One of those pre-Code 1930s comedies that comes wrapped in an aura, Design for Living can’t live up to the sell. It’s not funny, though there is the odd smirk, nor perceptive, unless a comedy about the fickleness of women is what you’re after
The aura comes virtue of the boys in the backroom. Noel Coward wrote the original play, then Ben Hecht came in and threw most of that away while working on his screen adaptation, in the process turning Coward’s urbane posh gents into a couple of impetuous workaday types – the Time Out London review called it a “tea cups to beer glasses” transformation, and that’s a neatly pithy way of putting it so let’s stick with that.
And once Hecht has done his thing, diirector Ernst Lubitsch takes over, and while his famous “Lubitsch touch” is frequently evident, and his camera is elegant and in the right place (one of those things that’s unremarkable unless wrong), there’s only so much to be done when the material itself doesn’t work.
The “design for living” that Coward was scandalising theatregoers with is the ménage à trois, and the threesome embarking on it as an idea are George, a penniless artist, Tom a penniless playwright and Gilda (prounounced throughout as “Jilda”), a commercial artist, there in Coward’s play as a way of engaging with the debate about art for art’s sake versus art for cash.
Having met-cute with Gilda on a train in France, both men fall for her and she for them. What to do? The men tussle and bicker, then Gilda suggests they should just all be platonic chums together, the three of them – “No sex!” she commands. And they, preferring to have a bit of something than a lot of nothing, agree to her terms – she’ll be their muse, but nothing more.
But fate intervenes and sends playwright Tom off to London, whereupon George and Gilda immediately fall into bed with each other. Some time later, Tom, now rich, returns from London to Paris. Gilda steams into him, and he into her. Then it’s George’s go again, until finally, exhausted by the chicanery, Gilda plumps for neither of them, and instead decides to marry safe, rich capitalist dullard Max Plunkett. Until she realises that that’s been a terrible mistake as well.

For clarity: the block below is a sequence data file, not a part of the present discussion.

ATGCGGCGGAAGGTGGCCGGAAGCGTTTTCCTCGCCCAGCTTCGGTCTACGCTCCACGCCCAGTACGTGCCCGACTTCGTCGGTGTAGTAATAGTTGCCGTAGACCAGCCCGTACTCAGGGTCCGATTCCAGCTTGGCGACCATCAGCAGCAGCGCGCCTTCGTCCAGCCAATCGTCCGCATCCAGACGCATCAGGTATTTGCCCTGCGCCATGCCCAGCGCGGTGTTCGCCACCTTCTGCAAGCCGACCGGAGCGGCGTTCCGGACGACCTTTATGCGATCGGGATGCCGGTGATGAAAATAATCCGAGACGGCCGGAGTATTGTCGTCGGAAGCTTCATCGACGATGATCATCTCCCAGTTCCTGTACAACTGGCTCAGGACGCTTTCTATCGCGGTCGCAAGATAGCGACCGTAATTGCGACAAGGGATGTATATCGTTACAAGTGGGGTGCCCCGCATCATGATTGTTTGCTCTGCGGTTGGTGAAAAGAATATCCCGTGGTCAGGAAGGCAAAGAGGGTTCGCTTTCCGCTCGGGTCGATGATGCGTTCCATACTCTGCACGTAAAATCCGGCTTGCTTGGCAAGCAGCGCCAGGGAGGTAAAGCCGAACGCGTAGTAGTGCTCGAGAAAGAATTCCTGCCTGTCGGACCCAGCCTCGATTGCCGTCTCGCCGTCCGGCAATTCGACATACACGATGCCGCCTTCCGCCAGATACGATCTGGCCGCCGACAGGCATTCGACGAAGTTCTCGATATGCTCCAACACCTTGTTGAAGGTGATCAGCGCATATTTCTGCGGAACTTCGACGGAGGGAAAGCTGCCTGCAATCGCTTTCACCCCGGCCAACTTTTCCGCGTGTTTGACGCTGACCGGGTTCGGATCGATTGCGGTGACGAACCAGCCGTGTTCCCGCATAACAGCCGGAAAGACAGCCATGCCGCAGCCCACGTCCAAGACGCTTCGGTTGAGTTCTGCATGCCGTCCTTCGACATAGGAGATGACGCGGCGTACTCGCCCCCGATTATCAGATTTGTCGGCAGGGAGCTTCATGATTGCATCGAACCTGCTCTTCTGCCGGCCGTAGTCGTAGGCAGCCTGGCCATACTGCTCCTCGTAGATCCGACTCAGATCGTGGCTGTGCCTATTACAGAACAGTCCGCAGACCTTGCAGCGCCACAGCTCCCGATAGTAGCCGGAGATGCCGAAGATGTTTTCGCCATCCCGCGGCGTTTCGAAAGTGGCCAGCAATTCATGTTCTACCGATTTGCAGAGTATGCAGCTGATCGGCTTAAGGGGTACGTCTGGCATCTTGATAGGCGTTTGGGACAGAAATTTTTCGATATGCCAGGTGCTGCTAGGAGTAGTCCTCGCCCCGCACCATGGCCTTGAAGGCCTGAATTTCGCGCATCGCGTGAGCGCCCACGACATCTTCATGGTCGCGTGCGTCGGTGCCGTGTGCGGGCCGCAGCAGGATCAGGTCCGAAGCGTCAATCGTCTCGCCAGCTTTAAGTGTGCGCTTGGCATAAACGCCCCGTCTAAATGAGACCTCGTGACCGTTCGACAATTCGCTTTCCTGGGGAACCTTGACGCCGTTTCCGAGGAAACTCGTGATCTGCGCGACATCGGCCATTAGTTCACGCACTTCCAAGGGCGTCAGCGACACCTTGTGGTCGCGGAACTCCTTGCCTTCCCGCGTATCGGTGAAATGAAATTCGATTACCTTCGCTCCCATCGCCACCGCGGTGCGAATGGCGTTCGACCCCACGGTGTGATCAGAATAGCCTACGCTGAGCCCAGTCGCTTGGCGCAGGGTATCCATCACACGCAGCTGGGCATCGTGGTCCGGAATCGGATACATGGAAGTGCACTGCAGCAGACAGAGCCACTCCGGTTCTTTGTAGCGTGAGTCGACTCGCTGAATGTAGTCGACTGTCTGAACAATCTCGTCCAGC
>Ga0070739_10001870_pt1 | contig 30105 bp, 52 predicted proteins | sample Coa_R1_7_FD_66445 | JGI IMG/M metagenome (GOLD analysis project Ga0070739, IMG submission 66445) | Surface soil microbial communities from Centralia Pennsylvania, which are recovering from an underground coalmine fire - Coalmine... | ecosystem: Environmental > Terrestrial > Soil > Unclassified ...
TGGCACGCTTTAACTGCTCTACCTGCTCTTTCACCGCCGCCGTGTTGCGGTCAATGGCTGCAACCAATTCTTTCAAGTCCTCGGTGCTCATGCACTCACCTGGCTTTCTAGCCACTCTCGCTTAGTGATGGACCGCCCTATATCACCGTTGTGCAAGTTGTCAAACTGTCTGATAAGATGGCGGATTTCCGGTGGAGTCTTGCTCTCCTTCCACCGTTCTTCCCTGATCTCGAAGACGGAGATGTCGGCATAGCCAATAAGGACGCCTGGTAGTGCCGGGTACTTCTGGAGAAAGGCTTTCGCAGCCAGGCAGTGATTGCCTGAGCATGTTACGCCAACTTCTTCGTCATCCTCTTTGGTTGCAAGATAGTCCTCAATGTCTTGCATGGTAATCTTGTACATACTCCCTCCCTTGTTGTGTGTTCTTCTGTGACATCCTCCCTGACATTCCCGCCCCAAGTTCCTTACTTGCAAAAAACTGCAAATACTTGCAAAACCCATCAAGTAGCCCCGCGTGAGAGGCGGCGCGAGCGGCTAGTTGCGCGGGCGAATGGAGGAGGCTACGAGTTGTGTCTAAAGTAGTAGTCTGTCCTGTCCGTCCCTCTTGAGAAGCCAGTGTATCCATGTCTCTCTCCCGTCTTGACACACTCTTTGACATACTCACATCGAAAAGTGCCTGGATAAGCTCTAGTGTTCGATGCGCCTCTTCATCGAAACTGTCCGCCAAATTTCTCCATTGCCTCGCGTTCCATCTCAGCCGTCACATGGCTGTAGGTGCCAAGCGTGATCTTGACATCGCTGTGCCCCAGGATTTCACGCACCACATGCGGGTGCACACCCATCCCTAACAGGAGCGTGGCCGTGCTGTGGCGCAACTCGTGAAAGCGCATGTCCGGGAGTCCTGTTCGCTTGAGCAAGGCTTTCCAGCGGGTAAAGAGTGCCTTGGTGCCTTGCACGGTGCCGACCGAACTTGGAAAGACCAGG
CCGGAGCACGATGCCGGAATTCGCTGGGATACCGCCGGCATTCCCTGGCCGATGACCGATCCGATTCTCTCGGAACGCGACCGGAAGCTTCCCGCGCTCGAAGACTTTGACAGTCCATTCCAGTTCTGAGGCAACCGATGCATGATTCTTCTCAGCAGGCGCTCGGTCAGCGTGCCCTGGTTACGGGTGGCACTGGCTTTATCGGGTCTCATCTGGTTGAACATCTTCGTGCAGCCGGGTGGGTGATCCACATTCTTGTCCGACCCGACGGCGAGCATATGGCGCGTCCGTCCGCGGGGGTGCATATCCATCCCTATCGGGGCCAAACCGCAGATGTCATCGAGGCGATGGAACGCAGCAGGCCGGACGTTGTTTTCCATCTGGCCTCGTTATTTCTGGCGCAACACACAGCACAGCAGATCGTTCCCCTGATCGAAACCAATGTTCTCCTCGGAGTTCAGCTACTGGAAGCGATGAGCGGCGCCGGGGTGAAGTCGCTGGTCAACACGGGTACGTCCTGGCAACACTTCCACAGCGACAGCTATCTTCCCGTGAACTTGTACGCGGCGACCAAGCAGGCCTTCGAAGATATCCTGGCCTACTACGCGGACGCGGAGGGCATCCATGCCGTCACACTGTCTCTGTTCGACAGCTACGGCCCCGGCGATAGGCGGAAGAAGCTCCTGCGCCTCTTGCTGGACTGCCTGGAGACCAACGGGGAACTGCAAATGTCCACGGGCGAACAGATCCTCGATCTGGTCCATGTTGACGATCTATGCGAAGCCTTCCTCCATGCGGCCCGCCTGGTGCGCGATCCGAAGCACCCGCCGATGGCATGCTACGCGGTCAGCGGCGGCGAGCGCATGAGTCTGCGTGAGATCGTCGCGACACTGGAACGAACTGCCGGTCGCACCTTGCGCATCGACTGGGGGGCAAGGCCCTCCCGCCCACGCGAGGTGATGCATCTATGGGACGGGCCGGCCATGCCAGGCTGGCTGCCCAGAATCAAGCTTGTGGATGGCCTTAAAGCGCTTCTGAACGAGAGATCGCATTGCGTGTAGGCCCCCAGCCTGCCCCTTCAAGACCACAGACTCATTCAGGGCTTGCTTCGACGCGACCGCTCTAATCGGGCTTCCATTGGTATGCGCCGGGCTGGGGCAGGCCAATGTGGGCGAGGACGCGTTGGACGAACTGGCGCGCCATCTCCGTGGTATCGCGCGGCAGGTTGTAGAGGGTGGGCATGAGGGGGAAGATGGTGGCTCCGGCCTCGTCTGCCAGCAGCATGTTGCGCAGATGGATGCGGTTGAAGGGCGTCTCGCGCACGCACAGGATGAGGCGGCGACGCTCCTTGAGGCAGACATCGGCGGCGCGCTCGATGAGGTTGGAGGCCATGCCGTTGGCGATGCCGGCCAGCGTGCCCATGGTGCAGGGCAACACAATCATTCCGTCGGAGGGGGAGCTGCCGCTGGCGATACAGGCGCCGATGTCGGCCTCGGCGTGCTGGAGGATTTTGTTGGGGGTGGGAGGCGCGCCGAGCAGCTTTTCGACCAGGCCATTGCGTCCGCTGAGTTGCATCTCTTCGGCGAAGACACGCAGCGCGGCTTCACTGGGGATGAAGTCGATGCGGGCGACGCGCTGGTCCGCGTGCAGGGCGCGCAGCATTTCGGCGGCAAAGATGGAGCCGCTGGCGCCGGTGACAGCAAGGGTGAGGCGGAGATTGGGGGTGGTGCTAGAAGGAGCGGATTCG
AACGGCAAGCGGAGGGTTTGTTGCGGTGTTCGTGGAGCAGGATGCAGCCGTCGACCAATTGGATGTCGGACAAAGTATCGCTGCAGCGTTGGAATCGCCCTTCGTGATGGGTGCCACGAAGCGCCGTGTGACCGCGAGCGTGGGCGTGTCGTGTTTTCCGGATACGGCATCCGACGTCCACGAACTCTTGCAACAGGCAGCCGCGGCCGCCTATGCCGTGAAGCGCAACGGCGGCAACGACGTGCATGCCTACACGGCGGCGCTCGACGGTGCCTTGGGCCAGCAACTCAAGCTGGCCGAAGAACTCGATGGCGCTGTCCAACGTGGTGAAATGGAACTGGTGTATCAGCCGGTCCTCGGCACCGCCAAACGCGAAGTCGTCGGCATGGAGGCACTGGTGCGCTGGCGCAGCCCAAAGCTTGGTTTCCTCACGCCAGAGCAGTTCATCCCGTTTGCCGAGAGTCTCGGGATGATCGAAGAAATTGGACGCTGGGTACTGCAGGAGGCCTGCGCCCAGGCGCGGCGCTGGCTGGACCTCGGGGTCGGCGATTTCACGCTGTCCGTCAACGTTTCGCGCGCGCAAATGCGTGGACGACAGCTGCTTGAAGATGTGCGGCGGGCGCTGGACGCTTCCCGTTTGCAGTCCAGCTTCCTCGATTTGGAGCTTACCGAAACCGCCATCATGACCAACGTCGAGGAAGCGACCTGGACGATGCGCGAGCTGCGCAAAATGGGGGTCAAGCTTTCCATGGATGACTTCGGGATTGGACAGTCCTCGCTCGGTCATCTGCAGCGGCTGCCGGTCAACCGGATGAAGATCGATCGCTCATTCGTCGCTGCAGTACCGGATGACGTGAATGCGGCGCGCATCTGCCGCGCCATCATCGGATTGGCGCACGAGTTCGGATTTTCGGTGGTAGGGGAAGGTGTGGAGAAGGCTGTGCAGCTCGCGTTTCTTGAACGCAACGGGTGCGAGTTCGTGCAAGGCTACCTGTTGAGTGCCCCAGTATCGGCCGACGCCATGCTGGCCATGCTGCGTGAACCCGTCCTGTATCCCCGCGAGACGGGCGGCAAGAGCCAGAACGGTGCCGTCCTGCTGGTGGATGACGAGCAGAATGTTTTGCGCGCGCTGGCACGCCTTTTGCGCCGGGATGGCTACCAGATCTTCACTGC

Edward Everett Horton actually gets the best of it as Plunkett, but then Horton was a class act who improved everything he was in. His Plunkett is small beer, though, a character designed to show how stodgy conventional morality was.
The leads hogging most of the camera’s time are Gary Cooper (George the artist), Fredric March (Tom the writer) and Miriam Hopkins (Gilda, the gal who can’t say no). Posterity has awarded Cooper with longevity (largely on account of films like Mr Deeds Goes to Town and High Noon), whereas March’s fame has receded with time, something two Oscars and two Tonys haven’t been able to hinder. As for Hopkins, you have to be an aficionado of films of this era to have any idea at all about who she is.
That pecking order is reversed in this film. Hopkins is head and shoulders better than the guys. Her character is smarter, which helps, but her acting chops and comic timing are better too. March comes in a limp second and Cooper way behind. Cooper is many things, but a comic actor isn’t one of them. If it wasn’t for his commanding physical presence his performance would be a thoroughgoing dud.
The actors aren’t the problem though, it’s the lack of beef. What is the story here? Where’s the dramatic friction meant to be when, at the first sign of being offered a new horse for her journey, Gilda leaves the old one at the staging post, swapping out Tom for George and George for Tom? Gilda, as Hecht has written her, isn’t a free spirit, a liberated woman, she’s a spoilt child, or a silly female who doesn’t know her own mind.
It soars here and there – the “touch” on display when Plunkett and Gilda go to buy a bed in a department store and Lubitsch does it all in dumbshow from outside, watching him and her through the display window while he measures the conjugal bed, then her, then himself.
And the DP is Victor Milner, who was Oscar nominated ten times and won once for the 1934’s Cleopatra, so it all looks fine, better than fine, especially if you’re watching Criterion’s sparkly high-def restoration.
A lot of people love this film, so I don’t expect there to be widespread agreement with this assessment. But I sat down to watch Design for Living expecting to be amused and delighted – after all, Coward, Hecht, Lubitsch, what could go wrong? I wasn’t.
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